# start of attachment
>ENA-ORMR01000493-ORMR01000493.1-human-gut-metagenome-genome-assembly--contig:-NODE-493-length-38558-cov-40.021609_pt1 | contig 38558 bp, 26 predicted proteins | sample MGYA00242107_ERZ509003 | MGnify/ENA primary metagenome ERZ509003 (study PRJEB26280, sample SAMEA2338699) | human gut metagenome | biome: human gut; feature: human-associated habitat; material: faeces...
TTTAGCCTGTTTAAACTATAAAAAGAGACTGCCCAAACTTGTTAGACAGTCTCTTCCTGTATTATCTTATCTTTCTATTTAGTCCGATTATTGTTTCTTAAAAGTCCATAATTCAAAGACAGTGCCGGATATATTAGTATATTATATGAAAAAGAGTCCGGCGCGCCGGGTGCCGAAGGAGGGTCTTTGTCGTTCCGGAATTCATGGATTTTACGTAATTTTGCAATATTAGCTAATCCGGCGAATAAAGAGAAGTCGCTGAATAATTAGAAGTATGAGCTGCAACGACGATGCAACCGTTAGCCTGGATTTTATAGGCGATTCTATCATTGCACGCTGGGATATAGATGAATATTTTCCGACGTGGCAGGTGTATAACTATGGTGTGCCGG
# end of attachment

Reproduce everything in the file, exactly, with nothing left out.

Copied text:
>ENA-ORMR01000493-ORMR01000493.1-human-gut-metagenome-genome-assembly--contig:-NODE-493-length-38558-cov-40.021609_pt1 | contig 38558 bp, 26 predicted proteins | sample MGYA00242107_ERZ509003 | MGnify/ENA primary metagenome ERZ509003 (study PRJEB26280, sample SAMEA2338699) | human gut metagenome | biome: human gut; feature: human-associated habitat; material: faeces...
TTTAGCCTGTTTAAACTATAAAAAGAGACTGCCCAAACTTGTTAGACAGTCTCTTCCTGTATTATCTTATCTTTCTATTTAGTCCGATTATTGTTTCTTAAAAGTCCATAATTCAAAGACAGTGCCGGATATATTAGTATATTATATGAAAAAGAGTCCGGCGCGCCGGGTGCCGAAGGAGGGTCTTTGTCGTTCCGGAATTCATGGATTTTACGTAATTTTGCAATATTAGCTAATCCGGCGAATAAAGAGAAGTCGCTGAATAATTAGAAGTATGAGCTGCAACGACGATGCAACCGTTAGCCTGGATTTTATAGGCGATTCTATCATTGCACGCTGGGATATAGATGAATATTTTCCGACGTGGCAGGTGTATAACTATGGTGTGCCGG